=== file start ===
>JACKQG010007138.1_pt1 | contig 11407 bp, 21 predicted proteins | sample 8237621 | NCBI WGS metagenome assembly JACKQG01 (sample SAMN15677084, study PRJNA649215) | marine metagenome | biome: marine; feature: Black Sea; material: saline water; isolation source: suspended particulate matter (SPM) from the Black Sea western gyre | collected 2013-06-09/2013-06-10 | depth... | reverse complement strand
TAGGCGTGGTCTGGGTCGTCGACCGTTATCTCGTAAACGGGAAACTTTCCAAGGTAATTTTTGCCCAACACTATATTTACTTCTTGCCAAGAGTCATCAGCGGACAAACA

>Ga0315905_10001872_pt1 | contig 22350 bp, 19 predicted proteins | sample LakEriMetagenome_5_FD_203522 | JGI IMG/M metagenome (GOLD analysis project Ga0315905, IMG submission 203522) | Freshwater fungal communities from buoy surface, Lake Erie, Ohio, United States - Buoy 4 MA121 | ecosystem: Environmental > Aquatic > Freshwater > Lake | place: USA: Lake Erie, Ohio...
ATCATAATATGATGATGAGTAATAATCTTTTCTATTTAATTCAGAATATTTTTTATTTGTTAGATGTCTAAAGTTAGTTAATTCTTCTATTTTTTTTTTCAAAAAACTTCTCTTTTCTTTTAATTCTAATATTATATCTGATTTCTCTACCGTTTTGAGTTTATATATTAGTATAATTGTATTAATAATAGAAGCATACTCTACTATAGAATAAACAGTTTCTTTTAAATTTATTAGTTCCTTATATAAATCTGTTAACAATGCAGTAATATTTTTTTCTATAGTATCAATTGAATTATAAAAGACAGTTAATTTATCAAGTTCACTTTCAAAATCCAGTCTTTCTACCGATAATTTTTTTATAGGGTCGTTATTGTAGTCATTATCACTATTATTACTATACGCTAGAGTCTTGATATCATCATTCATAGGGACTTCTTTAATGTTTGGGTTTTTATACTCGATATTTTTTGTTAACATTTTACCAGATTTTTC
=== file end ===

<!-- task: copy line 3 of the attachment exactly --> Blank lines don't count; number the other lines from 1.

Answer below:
>Ga0315905_10001872_pt1 | contig 22350 bp, 19 predicted proteins | sample LakEriMetagenome_5_FD_203522 | JGI IMG/M metagenome (GOLD analysis project Ga0315905, IMG submission 203522) | Freshwater fungal communities from buoy surface, Lake Erie, Ohio, United States - Buoy 4 MA121 | ecosystem: Environmental > Aquatic > Freshwater > Lake | place: USA: Lake Erie, Ohio...